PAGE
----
A challenge is the mother of innovation. I needed an inexpensive heat sink for absorbing solar heat during the day and for slow release of heat during the cold nights. We filled a large number of 2 litre plastic bottles with water and hung them on the greenhouse frame. The water would warm up during the day, release heat during the night and freeze, then thaw and warm up on the next sunny day. But, success of this method was very limited. Heat rises. Most of the warmth went out through the plastic. In spite of this, we were able to harvest a fair amount of produce for ourselves into late fall until the ground froze. With no liquid water available, the plants died back.

Then, to create a more confined microclimate, I placed 6 foot wire hoops over the beds every metre or so and covered the beds with frost blankets each evening and removed the blankets each morning after the temperature rose above freezing. This sounds like a lot of work, but, once I had a system in place, I was able to cover and uncover the 150 ft of beds in about 5 minutes. I placed stepping stones every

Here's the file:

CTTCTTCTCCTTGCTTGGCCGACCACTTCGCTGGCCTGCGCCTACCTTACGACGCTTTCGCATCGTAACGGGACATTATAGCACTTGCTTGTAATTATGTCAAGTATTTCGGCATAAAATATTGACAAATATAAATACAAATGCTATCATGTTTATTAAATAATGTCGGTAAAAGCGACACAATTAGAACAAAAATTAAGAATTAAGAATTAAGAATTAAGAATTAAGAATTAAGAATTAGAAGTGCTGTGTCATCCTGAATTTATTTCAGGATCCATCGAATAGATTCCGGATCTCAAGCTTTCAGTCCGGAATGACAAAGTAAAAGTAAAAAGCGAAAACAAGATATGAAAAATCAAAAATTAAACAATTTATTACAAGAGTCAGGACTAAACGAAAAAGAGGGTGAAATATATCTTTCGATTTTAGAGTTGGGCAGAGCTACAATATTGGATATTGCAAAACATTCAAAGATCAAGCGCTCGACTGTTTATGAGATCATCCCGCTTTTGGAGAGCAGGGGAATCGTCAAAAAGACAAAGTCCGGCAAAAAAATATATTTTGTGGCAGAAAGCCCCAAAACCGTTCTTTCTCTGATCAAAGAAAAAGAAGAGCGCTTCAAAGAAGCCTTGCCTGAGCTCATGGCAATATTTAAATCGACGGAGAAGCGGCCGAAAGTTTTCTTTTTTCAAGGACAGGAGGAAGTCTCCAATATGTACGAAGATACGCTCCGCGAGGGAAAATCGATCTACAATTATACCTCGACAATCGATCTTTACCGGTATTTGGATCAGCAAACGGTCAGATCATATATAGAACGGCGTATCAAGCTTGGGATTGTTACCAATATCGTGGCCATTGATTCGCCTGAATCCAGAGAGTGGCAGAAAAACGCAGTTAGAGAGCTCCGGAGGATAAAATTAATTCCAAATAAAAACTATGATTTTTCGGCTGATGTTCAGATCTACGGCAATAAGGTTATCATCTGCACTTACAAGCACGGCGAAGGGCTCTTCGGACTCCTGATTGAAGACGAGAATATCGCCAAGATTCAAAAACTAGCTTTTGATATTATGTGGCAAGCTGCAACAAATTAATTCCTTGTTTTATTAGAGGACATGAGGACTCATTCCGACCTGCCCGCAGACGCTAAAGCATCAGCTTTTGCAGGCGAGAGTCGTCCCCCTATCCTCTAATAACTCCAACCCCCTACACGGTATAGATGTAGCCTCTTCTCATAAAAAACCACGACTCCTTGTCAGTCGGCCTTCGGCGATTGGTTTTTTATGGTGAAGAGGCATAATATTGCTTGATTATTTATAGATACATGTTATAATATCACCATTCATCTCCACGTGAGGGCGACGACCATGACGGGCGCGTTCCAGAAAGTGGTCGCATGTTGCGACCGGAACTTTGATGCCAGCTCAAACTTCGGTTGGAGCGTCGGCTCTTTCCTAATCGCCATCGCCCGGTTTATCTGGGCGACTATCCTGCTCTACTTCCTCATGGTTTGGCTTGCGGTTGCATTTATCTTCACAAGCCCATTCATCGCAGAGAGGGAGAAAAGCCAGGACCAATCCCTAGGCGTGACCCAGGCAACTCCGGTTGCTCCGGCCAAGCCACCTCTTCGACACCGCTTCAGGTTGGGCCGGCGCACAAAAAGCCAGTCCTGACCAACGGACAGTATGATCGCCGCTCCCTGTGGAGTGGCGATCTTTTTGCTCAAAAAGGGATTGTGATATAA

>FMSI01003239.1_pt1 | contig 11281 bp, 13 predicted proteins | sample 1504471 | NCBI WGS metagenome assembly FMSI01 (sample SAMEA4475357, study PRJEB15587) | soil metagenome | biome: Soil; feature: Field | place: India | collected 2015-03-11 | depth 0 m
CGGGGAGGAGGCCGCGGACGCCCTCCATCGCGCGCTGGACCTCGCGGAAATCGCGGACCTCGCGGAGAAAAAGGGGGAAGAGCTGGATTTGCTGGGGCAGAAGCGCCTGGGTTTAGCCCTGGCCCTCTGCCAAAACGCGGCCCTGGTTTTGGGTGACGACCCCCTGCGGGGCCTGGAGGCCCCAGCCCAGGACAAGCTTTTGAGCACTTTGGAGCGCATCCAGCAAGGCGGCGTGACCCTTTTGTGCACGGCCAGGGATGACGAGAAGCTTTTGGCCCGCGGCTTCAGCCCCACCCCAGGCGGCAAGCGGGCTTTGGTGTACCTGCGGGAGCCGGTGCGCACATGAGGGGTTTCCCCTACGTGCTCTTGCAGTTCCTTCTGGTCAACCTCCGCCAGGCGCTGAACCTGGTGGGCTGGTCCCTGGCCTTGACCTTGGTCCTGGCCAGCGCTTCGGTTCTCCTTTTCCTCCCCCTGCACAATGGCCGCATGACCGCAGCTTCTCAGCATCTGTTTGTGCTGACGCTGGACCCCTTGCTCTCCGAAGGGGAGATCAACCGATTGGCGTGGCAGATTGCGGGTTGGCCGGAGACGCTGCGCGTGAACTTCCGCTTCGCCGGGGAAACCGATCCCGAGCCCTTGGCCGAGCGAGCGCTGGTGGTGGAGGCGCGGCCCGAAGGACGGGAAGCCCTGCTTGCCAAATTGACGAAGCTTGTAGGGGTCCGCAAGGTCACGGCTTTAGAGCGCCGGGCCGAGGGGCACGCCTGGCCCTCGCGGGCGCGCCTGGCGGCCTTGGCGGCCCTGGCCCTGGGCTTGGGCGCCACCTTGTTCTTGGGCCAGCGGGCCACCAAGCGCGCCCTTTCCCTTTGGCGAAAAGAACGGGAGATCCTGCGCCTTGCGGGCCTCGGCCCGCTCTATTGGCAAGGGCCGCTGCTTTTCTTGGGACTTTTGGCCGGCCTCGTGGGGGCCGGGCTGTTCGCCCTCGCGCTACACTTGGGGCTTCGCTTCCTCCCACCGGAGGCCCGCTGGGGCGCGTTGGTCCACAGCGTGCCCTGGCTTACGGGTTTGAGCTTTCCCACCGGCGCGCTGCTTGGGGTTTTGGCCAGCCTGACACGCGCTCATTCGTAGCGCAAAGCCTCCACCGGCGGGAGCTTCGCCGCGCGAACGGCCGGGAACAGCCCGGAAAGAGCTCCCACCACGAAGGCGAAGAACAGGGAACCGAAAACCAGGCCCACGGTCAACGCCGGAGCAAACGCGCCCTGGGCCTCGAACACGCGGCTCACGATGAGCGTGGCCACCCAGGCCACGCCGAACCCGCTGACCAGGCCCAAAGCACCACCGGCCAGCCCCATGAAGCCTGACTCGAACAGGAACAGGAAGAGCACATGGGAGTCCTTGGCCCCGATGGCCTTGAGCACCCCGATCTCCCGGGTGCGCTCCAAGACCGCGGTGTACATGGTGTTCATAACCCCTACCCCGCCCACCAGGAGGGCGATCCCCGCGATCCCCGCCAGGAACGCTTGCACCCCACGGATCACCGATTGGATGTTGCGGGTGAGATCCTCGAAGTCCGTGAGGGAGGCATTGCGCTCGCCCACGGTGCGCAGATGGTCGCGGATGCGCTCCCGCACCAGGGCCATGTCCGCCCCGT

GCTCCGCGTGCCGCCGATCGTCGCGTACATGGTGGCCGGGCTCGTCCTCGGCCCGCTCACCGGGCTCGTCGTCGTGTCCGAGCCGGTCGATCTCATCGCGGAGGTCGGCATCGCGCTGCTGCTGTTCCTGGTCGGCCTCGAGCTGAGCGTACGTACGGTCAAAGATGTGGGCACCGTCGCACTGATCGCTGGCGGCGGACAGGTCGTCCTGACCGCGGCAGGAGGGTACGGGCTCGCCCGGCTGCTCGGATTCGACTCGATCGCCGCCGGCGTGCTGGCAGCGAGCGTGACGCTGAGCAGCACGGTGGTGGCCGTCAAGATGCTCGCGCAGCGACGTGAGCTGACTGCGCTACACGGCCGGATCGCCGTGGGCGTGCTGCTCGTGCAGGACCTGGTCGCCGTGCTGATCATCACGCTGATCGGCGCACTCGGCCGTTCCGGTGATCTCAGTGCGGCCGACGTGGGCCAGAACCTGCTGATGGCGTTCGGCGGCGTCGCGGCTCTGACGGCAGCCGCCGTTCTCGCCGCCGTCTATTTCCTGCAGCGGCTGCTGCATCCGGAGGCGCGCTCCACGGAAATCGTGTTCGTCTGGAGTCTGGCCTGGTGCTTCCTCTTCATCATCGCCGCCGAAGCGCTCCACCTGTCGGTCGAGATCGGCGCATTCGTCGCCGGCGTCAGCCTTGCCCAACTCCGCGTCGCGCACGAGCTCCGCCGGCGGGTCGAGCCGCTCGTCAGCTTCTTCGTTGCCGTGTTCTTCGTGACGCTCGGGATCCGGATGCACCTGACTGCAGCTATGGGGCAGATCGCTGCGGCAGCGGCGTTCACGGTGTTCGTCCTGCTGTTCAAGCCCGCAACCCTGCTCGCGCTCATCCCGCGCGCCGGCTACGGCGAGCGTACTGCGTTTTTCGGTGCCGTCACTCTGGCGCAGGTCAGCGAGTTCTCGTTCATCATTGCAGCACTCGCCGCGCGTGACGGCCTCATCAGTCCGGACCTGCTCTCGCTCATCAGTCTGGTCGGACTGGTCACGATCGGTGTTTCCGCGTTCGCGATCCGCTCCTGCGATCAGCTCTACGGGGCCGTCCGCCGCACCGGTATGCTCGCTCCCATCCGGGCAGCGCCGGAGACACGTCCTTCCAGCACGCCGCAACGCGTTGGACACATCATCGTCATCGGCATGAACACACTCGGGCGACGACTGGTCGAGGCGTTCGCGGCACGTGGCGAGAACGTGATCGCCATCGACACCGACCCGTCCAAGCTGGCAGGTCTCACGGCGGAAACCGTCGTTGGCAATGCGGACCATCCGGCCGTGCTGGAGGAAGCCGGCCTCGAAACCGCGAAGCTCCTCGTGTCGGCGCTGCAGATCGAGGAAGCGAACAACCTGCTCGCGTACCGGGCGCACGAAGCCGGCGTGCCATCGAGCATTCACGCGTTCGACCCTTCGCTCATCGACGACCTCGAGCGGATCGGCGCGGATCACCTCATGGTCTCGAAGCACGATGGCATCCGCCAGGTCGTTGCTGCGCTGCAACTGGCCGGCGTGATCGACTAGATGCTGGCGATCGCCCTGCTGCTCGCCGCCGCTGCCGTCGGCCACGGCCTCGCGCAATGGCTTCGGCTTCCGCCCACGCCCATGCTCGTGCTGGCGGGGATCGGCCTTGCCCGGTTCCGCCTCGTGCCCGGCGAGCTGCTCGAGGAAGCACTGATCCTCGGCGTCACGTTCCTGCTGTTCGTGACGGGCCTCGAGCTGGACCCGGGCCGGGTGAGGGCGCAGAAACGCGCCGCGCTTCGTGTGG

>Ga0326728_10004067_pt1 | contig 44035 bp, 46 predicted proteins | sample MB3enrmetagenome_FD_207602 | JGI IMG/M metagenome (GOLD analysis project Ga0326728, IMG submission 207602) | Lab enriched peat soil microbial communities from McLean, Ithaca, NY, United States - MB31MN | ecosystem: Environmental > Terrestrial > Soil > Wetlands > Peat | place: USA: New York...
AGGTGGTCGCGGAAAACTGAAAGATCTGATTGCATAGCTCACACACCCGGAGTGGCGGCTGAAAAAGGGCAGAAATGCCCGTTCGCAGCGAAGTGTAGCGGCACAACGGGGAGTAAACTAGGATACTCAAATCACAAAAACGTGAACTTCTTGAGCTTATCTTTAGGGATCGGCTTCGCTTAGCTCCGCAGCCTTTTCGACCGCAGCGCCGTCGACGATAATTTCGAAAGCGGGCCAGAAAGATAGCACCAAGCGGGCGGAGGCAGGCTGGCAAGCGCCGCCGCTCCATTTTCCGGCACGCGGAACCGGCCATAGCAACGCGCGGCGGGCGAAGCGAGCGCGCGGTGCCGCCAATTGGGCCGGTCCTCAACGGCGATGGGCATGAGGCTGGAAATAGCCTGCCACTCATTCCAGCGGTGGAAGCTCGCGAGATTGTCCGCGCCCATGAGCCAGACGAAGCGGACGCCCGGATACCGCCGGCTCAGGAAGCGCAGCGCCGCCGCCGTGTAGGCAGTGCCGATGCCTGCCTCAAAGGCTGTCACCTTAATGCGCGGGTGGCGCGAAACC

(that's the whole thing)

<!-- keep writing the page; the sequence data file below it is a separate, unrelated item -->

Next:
couple of feet down the centre of the beds to act as heat sinks. Under the blankets, it rarely dropped lower than about – 8⁰ C, even on brutally cold nights. However, the ground still froze during the coldest months of the year.

     Then, I thought of heating the stepping stones. I found a relatively inexpensive 115 watt 25’ underground cable that is thermostatically controlled. I then placed it under a row of small patio stones or field stones down the centre of one of the 5 ft beds. The stones are gently heated and frost blankets covering the beds create a great microclimate that keeps much of the soil from freezing. When you flip off the frost blankets in the morning, there may be frost on the foliage but the roots are not in hard, frozen soil. This method has allowed us to harvest greens throughout the winter, at least enough for family.

The best insulated clothing is light with lots of air spaces, just like leaf litter traps air and has great insulating potential. With this in mind, a cold frame greenhouse is best covered with 2 layers of plastic or glass to create an insulating dead air space. A 12 volt fan can be used to pump air between the 2 layers of plastic to keep it inflated. The inflation also helps the greenhouse shed snow. The snow that slides off the greenhouse is full of air spaces and so is effective insulation at the ground level.